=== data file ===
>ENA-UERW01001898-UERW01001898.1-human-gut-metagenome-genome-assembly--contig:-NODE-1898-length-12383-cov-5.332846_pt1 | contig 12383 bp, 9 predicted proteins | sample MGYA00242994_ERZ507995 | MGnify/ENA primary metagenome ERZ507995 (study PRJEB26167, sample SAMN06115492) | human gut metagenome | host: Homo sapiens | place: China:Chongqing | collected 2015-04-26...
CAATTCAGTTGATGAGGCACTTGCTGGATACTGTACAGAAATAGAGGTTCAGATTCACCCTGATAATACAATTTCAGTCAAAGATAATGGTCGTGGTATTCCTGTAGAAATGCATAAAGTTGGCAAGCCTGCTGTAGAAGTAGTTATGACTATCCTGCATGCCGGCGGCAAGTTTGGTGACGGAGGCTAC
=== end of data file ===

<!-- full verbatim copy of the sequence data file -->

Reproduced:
>ENA-UERW01001898-UERW01001898.1-human-gut-metagenome-genome-assembly--contig:-NODE-1898-length-12383-cov-5.332846_pt1 | contig 12383 bp, 9 predicted proteins | sample MGYA00242994_ERZ507995 | MGnify/ENA primary metagenome ERZ507995 (study PRJEB26167, sample SAMN06115492) | human gut metagenome | host: Homo sapiens | place: China:Chongqing | collected 2015-04-26...
CAATTCAGTTGATGAGGCACTTGCTGGATACTGTACAGAAATAGAGGTTCAGATTCACCCTGATAATACAATTTCAGTCAAAGATAATGGTCGTGGTATTCCTGTAGAAATGCATAAAGTTGGCAAGCCTGCTGTAGAAGTAGTTATGACTATCCTGCATGCCGGCGGCAAGTTTGGTGACGGAGGCTAC